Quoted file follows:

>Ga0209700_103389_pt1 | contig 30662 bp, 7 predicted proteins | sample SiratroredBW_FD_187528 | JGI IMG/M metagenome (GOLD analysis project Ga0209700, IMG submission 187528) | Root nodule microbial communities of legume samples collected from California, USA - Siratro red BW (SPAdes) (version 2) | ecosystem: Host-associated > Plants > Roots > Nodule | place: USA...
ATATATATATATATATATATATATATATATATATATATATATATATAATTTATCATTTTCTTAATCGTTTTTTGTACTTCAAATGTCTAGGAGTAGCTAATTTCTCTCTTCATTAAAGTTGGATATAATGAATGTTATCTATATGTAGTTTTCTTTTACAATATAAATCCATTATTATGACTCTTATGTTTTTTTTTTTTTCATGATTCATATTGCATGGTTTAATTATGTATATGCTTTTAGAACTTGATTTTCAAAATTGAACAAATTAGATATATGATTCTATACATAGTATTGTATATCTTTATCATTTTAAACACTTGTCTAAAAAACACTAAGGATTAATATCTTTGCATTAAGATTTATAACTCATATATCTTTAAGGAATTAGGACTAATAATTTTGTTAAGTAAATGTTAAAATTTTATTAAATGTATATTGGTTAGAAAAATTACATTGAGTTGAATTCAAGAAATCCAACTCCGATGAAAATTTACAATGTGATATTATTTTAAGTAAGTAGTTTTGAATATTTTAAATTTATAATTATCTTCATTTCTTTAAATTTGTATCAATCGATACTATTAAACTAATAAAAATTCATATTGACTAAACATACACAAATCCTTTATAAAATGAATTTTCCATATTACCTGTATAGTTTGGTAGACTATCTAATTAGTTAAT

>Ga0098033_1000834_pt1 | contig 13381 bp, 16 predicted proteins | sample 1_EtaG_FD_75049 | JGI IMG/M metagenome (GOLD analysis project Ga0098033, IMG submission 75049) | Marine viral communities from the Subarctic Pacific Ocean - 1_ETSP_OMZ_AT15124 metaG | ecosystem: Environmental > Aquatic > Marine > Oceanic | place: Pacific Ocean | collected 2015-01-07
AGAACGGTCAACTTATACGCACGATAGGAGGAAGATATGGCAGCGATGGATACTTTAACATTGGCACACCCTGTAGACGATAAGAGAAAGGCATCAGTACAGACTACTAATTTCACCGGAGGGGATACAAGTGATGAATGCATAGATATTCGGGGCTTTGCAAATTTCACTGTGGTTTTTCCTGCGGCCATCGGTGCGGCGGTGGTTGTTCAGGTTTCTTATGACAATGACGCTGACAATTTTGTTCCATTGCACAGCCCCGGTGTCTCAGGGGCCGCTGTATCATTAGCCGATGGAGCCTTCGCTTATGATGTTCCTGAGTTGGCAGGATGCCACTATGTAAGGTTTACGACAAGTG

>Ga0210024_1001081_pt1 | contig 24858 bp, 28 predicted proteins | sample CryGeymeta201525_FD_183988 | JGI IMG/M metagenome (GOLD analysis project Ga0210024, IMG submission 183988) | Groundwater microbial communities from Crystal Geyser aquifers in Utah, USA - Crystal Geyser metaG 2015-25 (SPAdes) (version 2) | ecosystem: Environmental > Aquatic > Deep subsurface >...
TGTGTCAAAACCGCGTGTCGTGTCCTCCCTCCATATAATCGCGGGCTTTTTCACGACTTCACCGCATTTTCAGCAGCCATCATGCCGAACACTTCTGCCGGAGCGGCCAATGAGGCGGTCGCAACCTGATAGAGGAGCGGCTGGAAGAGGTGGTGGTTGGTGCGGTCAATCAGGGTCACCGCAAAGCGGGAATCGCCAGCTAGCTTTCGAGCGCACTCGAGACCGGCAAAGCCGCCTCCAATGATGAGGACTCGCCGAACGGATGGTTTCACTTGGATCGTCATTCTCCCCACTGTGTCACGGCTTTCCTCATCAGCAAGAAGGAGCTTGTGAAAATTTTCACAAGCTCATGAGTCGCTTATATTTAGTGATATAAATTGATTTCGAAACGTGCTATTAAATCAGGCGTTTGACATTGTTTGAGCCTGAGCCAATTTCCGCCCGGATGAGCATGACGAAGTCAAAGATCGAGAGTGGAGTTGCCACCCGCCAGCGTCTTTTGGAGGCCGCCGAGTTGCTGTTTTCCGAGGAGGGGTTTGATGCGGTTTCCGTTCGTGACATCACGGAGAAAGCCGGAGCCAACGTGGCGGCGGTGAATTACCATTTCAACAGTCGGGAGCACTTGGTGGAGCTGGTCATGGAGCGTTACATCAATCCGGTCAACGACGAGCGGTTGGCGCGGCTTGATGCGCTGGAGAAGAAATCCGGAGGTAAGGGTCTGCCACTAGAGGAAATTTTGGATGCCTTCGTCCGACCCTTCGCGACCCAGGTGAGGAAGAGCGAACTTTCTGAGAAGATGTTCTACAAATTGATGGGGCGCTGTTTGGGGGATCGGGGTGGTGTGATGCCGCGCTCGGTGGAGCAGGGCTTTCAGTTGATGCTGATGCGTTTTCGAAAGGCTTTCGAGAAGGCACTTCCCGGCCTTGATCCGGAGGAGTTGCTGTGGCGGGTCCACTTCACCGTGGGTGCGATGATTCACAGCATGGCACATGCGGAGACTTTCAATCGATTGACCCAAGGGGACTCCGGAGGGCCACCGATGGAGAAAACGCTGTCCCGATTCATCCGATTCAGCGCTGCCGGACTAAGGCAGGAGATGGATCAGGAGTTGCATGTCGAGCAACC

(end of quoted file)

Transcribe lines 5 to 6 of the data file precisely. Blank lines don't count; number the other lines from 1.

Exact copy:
>Ga0210024_1001081_pt1 | contig 24858 bp, 28 predicted proteins | sample CryGeymeta201525_FD_183988 | JGI IMG/M metagenome (GOLD analysis project Ga0210024, IMG submission 183988) | Groundwater microbial communities from Crystal Geyser aquifers in Utah, USA - Crystal Geyser metaG 2015-25 (SPAdes) (version 2) | ecosystem: Environmental > Aquatic > Deep subsurface >...
TGTGTCAAAACCGCGTGTCGTGTCCTCCCTCCATATAATCGCGGGCTTTTTCACGACTTCACCGCATTTTCAGCAGCCATCATGCCGAACACTTCTGCCGGAGCGGCCAATGAGGCGGTCGCAACCTGATAGAGGAGCGGCTGGAAGAGGTGGTGGTTGGTGCGGTCAATCAGGGTCACCGCAAAGCGGGAATCGCCAGCTAGCTTTCGAGCGCACTCGAGACCGGCAAAGCCGCCTCCAATGATGAGGACTCGCCGAACGGATGGTTTCACTTGGATCGTCATTCTCCCCACTGTGTCACGGCTTTCCTCATCAGCAAGAAGGAGCTTGTGAAAATTTTCACAAGCTCATGAGTCGCTTATATTTAGTGATATAAATTGATTTCGAAACGTGCTATTAAATCAGGCGTTTGACATTGTTTGAGCCTGAGCCAATTTCCGCCCGGATGAGCATGACGAAGTCAAAGATCGAGAGTGGAGTTGCCACCCGCCAGCGTCTTTTGGAGGCCGCCGAGTTGCTGTTTTCCGAGGAGGGGTTTGATGCGGTTTCCGTTCGTGACATCACGGAGAAAGCCGGAGCCAACGTGGCGGCGGTGAATTACCATTTCAACAGTCGGGAGCACTTGGTGGAGCTGGTCATGGAGCGTTACATCAATCCGGTCAACGACGAGCGGTTGGCGCGGCTTGATGCGCTGGAGAAGAAATCCGGAGGTAAGGGTCTGCCACTAGAGGAAATTTTGGATGCCTTCGTCCGACCCTTCGCGACCCAGGTGAGGAAGAGCGAACTTTCTGAGAAGATGTTCTACAAATTGATGGGGCGCTGTTTGGGGGATCGGGGTGGTGTGATGCCGCGCTCGGTGGAGCAGGGCTTTCAGTTGATGCTGATGCGTTTTCGAAAGGCTTTCGAGAAGGCACTTCCCGGCCTTGATCCGGAGGAGTTGCTGTGGCGGGTCCACTTCACCGTGGGTGCGATGATTCACAGCATGGCACATGCGGAGACTTTCAATCGATTGACCCAAGGGGACTCCGGAGGGCCACCGATGGAGAAAACGCTGTCCCGATTCATCCGATTCAGCGCTGCCGGACTAAGGCAGGAGATGGATCAGGAGTTGCATGTCGAGCAACC